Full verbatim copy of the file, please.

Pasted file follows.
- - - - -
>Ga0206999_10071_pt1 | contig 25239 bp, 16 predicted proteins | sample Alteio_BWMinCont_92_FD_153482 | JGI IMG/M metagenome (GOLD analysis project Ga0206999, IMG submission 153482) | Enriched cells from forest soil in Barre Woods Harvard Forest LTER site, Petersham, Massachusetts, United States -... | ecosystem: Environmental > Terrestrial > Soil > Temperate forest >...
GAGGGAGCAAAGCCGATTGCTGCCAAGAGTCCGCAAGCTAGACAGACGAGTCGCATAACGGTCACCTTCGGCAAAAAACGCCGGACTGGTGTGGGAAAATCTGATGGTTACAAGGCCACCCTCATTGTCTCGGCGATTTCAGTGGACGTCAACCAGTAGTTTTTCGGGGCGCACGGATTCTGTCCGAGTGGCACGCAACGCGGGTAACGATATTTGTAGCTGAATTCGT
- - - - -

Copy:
>Ga0206999_10071_pt1 | contig 25239 bp, 16 predicted proteins | sample Alteio_BWMinCont_92_FD_153482 | JGI IMG/M metagenome (GOLD analysis project Ga0206999, IMG submission 153482) | Enriched cells from forest soil in Barre Woods Harvard Forest LTER site, Petersham, Massachusetts, United States -... | ecosystem: Environmental > Terrestrial > Soil > Temperate forest >...
GAGGGAGCAAAGCCGATTGCTGCCAAGAGTCCGCAAGCTAGACAGACGAGTCGCATAACGGTCACCTTCGGCAAAAAACGCCGGACTGGTGTGGGAAAATCTGATGGTTACAAGGCCACCCTCATTGTCTCGGCGATTTCAGTGGACGTCAACCAGTAGTTTTTCGGGGCGCACGGATTCTGTCCGAGTGGCACGCAACGCGGGTAACGATATTTGTAGCTGAATTCGT